- (intransitive) To speak in an admiring fashion, to be enthusiastic about.
to make a soft murmuring sound
Clipping of ; compare foo.
- An expression of approval, fright, surprise, etc. [from early 20th c.]
- 1960, P[elham] G[renville] Wodehouse, chapter VII, in Jeeves in the Offing, London: Herbert Jenkins, OCLC 1227855:
- I stood outside the door for a space, letting "I dare not" wait upon "I would", as Jeeves tells me cats do in adages, then turned the handle softly, pushed – also softly – and, carrying on into the interior, found myself confronted by a girl in housemaid's costume who put a hand to her throat like somebody in a play and leaped several inches in the direction of the ceiling. "Coo!" she said, having returned to terra firma and taken aboard a spot of breath. "You gave me a start, sir!" […] "If you cast an eye on him, you will see that he's asleep now." "Coo! So he is."
- 1988 November, Sean Kelly, “Professional BMX Simulator [video game review]”, in Teresa Maughan, editor, Your Sinclair, number 35, London: Sportscene Specialist Press, ISSN 0269-6983, OCLC 877748737, archived from the original on 14 May 2016:
- The last track on each of the three sections is a professional course, where you can customise your bike by changing the tyres and the size of chainwheel. Coo!
- 1989 November, “Competitions”, in Jim Douglas, editor, Sinclair User: The Independent Magazine for the Independent User, number 92, London: ECC Publications, ISSN 0262-5458, OCLC 225914690, archived from the original on 21 October 2013:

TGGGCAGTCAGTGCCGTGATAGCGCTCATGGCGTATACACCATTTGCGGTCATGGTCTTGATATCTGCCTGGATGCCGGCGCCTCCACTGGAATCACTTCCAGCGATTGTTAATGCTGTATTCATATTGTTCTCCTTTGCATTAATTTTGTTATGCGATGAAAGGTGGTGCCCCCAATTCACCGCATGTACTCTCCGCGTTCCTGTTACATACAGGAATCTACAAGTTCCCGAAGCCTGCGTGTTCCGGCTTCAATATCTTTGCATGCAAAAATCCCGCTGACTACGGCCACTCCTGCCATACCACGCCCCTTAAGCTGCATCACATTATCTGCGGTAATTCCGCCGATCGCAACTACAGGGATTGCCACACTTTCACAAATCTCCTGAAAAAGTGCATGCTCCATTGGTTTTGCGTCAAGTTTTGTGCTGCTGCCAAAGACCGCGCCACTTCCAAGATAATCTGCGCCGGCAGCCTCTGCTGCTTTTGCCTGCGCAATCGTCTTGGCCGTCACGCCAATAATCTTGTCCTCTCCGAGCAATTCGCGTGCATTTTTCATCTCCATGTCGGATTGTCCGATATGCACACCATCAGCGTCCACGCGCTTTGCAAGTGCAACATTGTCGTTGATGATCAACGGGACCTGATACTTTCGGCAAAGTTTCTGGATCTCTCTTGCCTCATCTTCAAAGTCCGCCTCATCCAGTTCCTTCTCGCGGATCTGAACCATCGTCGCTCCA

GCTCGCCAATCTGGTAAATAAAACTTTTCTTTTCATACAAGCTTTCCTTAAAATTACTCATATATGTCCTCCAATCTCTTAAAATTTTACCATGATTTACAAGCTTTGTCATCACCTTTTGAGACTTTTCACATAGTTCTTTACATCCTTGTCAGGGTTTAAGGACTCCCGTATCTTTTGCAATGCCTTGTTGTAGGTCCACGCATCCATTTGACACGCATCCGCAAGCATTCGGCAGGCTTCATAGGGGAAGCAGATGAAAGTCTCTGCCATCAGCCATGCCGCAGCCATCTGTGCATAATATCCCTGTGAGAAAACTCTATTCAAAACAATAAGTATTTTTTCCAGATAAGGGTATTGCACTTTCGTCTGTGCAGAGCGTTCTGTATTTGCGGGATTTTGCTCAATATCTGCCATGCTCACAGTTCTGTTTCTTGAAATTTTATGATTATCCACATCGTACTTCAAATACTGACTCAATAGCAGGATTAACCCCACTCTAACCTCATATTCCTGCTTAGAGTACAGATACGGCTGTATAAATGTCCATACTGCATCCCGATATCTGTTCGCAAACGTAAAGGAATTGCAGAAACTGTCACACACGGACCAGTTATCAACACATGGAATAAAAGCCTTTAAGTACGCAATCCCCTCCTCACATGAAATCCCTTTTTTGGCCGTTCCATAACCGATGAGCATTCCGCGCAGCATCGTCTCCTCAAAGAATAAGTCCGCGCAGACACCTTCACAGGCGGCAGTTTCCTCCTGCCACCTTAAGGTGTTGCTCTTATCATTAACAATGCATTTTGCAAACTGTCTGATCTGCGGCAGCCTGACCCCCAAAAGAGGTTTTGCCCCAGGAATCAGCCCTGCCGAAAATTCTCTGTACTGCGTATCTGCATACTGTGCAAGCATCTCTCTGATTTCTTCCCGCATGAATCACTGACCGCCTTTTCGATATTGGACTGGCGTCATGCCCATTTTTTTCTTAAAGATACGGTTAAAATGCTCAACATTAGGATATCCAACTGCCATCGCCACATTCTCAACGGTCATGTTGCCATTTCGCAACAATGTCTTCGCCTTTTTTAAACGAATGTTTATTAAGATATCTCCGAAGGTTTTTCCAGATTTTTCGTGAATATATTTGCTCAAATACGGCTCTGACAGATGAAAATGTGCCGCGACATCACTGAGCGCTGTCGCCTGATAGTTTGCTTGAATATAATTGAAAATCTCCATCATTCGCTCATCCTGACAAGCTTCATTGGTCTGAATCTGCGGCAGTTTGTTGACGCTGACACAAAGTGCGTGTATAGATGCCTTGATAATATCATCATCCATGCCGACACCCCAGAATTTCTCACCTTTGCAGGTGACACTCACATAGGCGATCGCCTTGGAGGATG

- We want you to come up with a side splitting caption for a picture drawn by the fair hand of those at System 3. If you turn out to be the Funniest "Person", we'll give you a big wopping model of a dinosaur. Coo.
- 1990 April, “Crash Readers’ Awards Ceremony”, in Oliver Frey, editor, Crash: ZX Spectrum, number 75, [Ludlow, Shropshire]: Newsfield, ISSN 0954-8661, OCLC 500099432, archived from the original on 25 June 2017:
- Coo, I've only had four gallons of extra caffeine coffee today so I'm not my usual talking-to-PR-girlies-for-hours-on-end self. But bear with me a mo while I get myself together (audience waits for an age while he searches through his coat for the golden envelope). Here it is! Coo, and the winner is The NewZealand Story.
coo m (genitive singular coo, plural coyin)
- (dog): moddey
- coo brock (“dachshund”)
- coo-bwoirryn (“bitch”) (female dog)
- coo conveyrt (“jackal”)
- coo feeaih, coo feeaihee (“deerhound, staghound”)
- coo folley (“bloodhound”)
- coo glass (“greyhound; tope”)
- coo keyrragh (“sheepdog”)
- coo liauyr (“greyhound”)
- coo muigey (“boarhound”)
- coo ny marrey (“walrus”)
- coo Rooshagh (“borzoi”)
- coo shynnagh (“foxhound”)
|Note: Some of these forms may be hypothetical. Not every|
possible mutated form of every word actually occurs.
- C. Marstrander, E. G. Quin et al., editors (1913–76), “1 cú”, in Dictionary of the Irish Language: Based Mainly on Old and Middle Irish Materials, Dublin: Royal Irish Academy, →ISBN